I’m a planner. I have always been a planner, but as I get older the planning seems to be more important to me. As I prepare for the birth of my son, I have been researching and planning and thinking back on my own experience with my daughter. The goal this time around is a completely natural, intervention-free, medication-free birth. Last time, I had the epidural, the pitocin, the whole nine yards ending in a C-section. This is why I have been researching, because what I want doesn’t resemble anything I had before. There are a few things, though, that I remember from last time that I am keeping in mind this time. Strangely, it is all the things no one bothered to warn me about. I decided to share these things with you, but please be warned some of them are pretty personal and gross, and of course not everything is exactly the same for everyone.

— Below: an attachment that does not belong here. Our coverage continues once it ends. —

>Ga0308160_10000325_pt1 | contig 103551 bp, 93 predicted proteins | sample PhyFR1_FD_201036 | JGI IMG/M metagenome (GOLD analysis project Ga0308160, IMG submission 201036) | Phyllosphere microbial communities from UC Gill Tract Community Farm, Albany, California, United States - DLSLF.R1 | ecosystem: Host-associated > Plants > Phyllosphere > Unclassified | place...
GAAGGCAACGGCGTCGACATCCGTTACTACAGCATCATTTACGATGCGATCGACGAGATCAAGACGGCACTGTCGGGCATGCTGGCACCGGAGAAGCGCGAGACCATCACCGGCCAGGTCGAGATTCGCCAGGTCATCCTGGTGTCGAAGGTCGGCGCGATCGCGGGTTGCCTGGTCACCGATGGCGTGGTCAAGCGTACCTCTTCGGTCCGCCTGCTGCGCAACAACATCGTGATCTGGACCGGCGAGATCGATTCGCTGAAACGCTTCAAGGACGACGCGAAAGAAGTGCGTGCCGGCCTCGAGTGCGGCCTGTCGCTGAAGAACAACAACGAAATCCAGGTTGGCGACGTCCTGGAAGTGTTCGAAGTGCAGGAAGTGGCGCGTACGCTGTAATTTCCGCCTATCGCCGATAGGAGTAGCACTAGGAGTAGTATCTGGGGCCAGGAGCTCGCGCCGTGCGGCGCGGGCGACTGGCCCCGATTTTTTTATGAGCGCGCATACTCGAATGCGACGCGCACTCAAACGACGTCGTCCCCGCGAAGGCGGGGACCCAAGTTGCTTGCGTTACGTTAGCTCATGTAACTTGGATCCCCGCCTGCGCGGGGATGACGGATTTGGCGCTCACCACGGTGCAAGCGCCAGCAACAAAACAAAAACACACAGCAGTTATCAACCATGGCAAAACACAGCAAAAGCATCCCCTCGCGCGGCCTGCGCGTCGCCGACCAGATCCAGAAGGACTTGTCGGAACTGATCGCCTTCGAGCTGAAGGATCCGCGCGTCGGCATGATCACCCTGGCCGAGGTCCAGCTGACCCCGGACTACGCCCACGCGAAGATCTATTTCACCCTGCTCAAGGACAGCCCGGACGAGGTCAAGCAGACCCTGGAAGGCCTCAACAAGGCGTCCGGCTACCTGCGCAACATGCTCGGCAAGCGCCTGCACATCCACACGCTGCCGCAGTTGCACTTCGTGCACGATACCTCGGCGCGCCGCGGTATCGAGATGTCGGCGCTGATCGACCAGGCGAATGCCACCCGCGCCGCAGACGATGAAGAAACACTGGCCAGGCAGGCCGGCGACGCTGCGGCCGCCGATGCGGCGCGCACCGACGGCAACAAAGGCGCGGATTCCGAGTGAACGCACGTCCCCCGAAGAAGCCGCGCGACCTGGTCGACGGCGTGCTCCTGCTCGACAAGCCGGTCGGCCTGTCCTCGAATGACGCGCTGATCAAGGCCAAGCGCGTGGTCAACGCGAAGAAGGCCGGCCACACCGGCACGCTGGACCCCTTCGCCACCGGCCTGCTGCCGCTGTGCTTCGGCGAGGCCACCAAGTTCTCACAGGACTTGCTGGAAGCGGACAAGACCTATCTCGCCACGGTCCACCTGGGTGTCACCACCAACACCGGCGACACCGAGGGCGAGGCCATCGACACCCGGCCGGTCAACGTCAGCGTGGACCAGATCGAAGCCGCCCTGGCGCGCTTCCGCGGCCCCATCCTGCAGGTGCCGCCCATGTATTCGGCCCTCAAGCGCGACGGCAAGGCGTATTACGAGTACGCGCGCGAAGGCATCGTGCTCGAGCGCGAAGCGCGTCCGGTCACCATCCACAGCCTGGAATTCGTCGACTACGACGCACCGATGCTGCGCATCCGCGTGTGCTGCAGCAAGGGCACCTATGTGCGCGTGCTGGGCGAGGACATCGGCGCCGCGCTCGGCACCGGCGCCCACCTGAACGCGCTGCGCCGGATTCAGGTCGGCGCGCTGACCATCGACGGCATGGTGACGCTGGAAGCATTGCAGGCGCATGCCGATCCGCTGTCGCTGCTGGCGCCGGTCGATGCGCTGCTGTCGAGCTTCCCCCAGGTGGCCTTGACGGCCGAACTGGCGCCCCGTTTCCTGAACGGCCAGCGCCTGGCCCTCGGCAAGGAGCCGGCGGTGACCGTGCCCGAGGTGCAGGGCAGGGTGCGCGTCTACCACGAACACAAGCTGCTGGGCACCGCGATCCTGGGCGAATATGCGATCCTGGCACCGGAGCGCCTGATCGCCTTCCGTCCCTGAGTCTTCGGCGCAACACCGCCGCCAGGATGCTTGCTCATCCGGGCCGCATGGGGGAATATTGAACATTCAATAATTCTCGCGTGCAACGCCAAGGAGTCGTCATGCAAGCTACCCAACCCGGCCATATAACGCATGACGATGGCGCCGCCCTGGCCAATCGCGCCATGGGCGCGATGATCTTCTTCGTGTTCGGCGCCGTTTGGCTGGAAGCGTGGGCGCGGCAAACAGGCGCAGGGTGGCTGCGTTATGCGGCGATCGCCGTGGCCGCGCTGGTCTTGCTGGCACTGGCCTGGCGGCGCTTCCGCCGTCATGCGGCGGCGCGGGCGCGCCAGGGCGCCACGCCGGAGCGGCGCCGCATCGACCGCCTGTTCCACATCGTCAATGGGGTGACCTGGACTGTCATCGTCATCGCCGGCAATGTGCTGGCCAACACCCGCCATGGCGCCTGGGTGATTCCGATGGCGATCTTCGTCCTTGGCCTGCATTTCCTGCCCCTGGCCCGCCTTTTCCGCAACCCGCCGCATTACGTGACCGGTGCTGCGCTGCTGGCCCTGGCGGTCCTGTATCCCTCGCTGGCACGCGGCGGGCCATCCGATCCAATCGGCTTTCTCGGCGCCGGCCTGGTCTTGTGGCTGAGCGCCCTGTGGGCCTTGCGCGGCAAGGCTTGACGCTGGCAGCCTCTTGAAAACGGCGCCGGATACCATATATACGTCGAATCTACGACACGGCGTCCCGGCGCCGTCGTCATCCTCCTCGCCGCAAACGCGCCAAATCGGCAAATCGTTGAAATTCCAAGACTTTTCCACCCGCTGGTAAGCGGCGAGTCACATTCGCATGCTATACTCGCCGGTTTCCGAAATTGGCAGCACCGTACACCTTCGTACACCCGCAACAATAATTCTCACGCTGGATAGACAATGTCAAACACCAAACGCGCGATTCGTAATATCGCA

1. Not being allowed to eat during labor was probably the hardest part. I was nauseated and I just wanted some crackers, but my nurse flipped her lid when she came in to find me nibbling on a cracker. She threatened to stop my inducement (already eight hours in) if I insisted on eating (I can’t believe she said it or I went along with it now looking back). That being said, this time around I will be eating what I want, when I want, if I want. My doctor has agreed with this, knowing that I have researched and know the risks. The risk is that if you have major complications during birth and lose consciousness, you could aspirate the contents of your stomach into your lungs. Or, if you have difficulty breathing and they insert a tube to assist your breathing, this process can stimulate the gag reflex which could again result in aspirating the contents of the stomach up into the lungs. There are some other scenarios, all of which end in aspirating the contents of the stomach into the lungs. Each of these possible outcomes are extremely rare. For me, the possible risk does not outweigh the benefit of eating while in labor.